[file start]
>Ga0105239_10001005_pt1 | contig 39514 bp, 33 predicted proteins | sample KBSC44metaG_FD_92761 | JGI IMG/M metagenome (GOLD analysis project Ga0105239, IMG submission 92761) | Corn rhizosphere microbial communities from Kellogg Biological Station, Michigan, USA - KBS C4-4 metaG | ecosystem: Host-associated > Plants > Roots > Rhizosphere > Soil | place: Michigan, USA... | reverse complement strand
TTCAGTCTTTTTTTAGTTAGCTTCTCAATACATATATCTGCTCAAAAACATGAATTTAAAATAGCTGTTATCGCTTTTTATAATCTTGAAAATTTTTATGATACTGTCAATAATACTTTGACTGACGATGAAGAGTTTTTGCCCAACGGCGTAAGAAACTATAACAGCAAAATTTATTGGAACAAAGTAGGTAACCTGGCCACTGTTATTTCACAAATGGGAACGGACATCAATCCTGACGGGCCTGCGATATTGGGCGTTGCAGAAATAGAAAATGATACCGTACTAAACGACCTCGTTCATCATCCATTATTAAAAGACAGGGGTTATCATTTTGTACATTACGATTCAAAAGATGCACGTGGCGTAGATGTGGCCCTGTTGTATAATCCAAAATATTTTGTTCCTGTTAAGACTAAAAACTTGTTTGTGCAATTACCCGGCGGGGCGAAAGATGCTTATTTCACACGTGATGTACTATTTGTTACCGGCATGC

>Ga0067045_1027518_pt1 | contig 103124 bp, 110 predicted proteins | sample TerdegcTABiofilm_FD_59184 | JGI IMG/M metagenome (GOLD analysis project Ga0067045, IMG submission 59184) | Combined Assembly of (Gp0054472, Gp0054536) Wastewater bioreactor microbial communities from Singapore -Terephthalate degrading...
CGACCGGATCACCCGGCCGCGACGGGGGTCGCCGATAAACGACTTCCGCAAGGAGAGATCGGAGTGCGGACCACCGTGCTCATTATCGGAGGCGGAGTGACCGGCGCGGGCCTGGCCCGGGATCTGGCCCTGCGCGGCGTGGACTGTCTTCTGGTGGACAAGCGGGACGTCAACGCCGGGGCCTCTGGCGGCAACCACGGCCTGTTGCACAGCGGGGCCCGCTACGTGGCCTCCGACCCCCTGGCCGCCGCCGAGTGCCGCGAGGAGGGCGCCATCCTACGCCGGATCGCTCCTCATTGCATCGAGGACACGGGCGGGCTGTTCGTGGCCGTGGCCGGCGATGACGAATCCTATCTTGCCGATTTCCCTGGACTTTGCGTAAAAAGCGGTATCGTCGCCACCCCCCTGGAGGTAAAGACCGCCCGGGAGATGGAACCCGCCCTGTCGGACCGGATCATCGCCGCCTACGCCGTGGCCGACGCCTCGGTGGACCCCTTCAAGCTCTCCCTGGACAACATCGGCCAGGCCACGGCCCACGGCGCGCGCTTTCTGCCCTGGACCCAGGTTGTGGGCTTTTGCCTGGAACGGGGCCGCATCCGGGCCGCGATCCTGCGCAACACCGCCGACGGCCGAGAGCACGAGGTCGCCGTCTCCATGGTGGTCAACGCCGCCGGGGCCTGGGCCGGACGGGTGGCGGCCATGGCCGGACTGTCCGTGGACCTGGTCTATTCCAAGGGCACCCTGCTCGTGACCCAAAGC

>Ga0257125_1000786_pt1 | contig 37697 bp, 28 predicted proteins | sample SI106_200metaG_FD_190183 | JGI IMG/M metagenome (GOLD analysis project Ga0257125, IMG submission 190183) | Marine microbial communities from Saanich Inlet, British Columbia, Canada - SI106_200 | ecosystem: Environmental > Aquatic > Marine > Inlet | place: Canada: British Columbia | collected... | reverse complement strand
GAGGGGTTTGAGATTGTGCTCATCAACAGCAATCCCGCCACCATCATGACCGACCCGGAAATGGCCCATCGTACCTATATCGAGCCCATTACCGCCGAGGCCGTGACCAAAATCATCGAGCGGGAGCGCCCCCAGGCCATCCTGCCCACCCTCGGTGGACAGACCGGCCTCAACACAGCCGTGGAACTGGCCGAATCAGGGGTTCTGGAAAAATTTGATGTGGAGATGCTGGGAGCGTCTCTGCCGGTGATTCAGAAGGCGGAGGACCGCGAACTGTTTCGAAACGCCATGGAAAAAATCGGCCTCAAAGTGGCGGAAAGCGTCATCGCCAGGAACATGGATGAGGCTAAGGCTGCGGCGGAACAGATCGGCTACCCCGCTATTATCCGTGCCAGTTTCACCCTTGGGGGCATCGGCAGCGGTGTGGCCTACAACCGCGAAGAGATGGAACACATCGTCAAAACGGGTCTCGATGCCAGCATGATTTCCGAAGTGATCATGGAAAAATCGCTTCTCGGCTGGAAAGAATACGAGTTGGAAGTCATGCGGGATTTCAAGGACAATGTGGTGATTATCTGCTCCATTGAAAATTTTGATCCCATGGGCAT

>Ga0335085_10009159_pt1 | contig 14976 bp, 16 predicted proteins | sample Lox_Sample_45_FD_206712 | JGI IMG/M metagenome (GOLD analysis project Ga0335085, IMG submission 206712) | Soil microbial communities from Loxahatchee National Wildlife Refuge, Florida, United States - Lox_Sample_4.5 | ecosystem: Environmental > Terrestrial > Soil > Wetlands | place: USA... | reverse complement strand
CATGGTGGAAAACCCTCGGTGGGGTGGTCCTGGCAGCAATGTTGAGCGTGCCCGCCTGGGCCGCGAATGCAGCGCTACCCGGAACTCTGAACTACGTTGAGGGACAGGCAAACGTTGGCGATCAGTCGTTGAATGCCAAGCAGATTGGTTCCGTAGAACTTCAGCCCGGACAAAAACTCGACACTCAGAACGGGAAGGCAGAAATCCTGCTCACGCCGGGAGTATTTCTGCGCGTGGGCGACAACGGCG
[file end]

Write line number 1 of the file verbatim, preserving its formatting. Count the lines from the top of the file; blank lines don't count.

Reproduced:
>Ga0105239_10001005_pt1 | contig 39514 bp, 33 predicted proteins | sample KBSC44metaG_FD_92761 | JGI IMG/M metagenome (GOLD analysis project Ga0105239, IMG submission 92761) | Corn rhizosphere microbial communities from Kellogg Biological Station, Michigan, USA - KBS C4-4 metaG | ecosystem: Host-associated > Plants > Roots > Rhizosphere > Soil | place: Michigan, USA... | reverse complement strand